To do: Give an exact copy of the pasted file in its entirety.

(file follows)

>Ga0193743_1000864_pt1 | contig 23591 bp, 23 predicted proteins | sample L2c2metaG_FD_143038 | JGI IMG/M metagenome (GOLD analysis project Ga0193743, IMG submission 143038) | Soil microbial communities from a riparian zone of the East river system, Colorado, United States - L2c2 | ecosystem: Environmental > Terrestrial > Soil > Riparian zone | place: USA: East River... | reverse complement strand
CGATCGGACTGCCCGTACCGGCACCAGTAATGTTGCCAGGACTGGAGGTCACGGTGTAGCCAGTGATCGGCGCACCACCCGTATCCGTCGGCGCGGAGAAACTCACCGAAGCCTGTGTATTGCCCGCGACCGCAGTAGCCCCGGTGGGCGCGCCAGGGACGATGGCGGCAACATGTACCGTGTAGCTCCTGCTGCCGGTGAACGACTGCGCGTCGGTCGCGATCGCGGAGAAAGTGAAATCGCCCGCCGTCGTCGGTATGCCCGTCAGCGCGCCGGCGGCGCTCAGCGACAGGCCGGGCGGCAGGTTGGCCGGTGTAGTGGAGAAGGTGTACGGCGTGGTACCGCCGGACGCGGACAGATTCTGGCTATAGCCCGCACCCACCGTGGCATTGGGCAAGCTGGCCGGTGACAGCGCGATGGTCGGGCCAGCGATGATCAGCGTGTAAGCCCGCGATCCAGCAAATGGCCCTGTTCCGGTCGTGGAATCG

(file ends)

>Ga0193743_1000864_pt1 | contig 23591 bp, 23 predicted proteins | sample L2c2metaG_FD_143038 | JGI IMG/M metagenome (GOLD analysis project Ga0193743, IMG submission 143038) | Soil microbial communities from a riparian zone of the East river system, Colorado, United States - L2c2 | ecosystem: Environmental > Terrestrial > Soil > Riparian zone | place: USA: East River... | reverse complement strand
CGATCGGACTGCCCGTACCGGCACCAGTAATGTTGCCAGGACTGGAGGTCACGGTGTAGCCAGTGATCGGCGCACCACCCGTATCCGTCGGCGCGGAGAAACTCACCGAAGCCTGTGTATTGCCCGCGACCGCAGTAGCCCCGGTGGGCGCGCCAGGGACGATGGCGGCAACATGTACCGTGTAGCTCCTGCTGCCGGTGAACGACTGCGCGTCGGTCGCGATCGCGGAGAAAGTGAAATCGCCCGCCGTCGTCGGTATGCCCGTCAGCGCGCCGGCGGCGCTCAGCGACAGGCCGGGCGGCAGGTTGGCCGGTGTAGTGGAGAAGGTGTACGGCGTGGTACCGCCGGACGCGGACAGATTCTGGCTATAGCCCGCACCCACCGTGGCATTGGGCAAGCTGGCCGGTGACAGCGCGATGGTCGGGCCAGCGATGATCAGCGTGTAAGCCCGCGATCCAGCAAATGGCCCTGTTCCGGTCGTGGAATCG